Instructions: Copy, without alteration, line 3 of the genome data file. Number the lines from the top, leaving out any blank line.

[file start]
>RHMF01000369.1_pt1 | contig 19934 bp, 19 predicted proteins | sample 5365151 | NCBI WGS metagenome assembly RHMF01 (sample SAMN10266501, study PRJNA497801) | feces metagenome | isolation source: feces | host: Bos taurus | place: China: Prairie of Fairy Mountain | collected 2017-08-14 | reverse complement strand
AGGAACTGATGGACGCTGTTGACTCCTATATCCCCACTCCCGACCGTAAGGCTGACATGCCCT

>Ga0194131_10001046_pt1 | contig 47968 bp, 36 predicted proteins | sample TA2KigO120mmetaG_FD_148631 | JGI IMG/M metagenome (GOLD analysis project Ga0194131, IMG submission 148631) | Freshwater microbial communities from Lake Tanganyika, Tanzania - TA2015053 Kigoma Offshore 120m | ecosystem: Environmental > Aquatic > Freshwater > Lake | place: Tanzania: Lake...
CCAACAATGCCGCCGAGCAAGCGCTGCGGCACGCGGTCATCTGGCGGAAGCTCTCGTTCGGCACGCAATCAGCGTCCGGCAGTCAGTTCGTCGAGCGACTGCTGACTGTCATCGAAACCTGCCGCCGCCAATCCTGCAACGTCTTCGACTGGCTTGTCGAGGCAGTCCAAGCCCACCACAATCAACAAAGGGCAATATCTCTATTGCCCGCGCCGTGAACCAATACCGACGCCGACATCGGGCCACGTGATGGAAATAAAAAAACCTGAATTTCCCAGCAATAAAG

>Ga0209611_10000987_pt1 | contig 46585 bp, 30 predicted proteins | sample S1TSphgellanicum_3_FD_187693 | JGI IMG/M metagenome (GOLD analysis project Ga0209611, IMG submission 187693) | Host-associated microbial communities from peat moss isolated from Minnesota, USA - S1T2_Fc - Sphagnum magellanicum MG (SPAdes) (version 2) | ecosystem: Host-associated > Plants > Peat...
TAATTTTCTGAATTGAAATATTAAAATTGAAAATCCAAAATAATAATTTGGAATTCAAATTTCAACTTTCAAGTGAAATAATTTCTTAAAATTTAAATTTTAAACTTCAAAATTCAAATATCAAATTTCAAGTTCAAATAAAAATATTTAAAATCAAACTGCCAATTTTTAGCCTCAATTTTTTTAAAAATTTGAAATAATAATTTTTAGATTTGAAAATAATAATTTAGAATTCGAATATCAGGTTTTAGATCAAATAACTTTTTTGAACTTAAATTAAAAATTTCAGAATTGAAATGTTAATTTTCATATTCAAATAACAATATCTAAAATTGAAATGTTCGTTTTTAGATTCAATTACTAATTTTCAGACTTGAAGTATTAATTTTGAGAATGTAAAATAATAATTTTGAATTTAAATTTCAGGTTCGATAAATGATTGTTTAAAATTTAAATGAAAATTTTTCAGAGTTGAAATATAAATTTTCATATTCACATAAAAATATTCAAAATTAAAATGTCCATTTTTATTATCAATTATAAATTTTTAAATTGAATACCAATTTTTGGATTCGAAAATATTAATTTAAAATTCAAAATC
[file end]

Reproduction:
>Ga0194131_10001046_pt1 | contig 47968 bp, 36 predicted proteins | sample TA2KigO120mmetaG_FD_148631 | JGI IMG/M metagenome (GOLD analysis project Ga0194131, IMG submission 148631) | Freshwater microbial communities from Lake Tanganyika, Tanzania - TA2015053 Kigoma Offshore 120m | ecosystem: Environmental > Aquatic > Freshwater > Lake | place: Tanzania: Lake...